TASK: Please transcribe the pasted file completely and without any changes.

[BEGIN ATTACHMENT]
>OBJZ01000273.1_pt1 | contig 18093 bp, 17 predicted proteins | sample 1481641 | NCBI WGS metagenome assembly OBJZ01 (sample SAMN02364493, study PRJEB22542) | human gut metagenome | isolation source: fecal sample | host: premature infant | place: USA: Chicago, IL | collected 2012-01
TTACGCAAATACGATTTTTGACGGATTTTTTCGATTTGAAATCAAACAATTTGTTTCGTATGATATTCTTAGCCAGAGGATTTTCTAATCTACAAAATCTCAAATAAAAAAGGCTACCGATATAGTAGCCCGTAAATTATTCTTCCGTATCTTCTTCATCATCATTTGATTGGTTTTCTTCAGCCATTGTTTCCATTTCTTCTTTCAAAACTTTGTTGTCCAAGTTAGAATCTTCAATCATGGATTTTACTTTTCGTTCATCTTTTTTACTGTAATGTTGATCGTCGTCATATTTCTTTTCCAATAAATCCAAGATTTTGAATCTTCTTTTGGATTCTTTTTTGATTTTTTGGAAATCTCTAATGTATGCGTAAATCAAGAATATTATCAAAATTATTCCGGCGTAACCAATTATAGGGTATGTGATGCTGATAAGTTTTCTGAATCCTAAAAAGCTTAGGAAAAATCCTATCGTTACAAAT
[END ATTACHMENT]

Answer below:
>OBJZ01000273.1_pt1 | contig 18093 bp, 17 predicted proteins | sample 1481641 | NCBI WGS metagenome assembly OBJZ01 (sample SAMN02364493, study PRJEB22542) | human gut metagenome | isolation source: fecal sample | host: premature infant | place: USA: Chicago, IL | collected 2012-01
TTACGCAAATACGATTTTTGACGGATTTTTTCGATTTGAAATCAAACAATTTGTTTCGTATGATATTCTTAGCCAGAGGATTTTCTAATCTACAAAATCTCAAATAAAAAAGGCTACCGATATAGTAGCCCGTAAATTATTCTTCCGTATCTTCTTCATCATCATTTGATTGGTTTTCTTCAGCCATTGTTTCCATTTCTTCTTTCAAAACTTTGTTGTCCAAGTTAGAATCTTCAATCATGGATTTTACTTTTCGTTCATCTTTTTTACTGTAATGTTGATCGTCGTCATATTTCTTTTCCAATAAATCCAAGATTTTGAATCTTCTTTTGGATTCTTTTTTGATTTTTTGGAAATCTCTAATGTATGCGTAAATCAAGAATATTATCAAAATTATTCCGGCGTAACCAATTATAGGGTATGTGATGCTGATAAGTTTTCTGAATCCTAAAAAGCTTAGGAAAAATCCTATCGTTACAAAT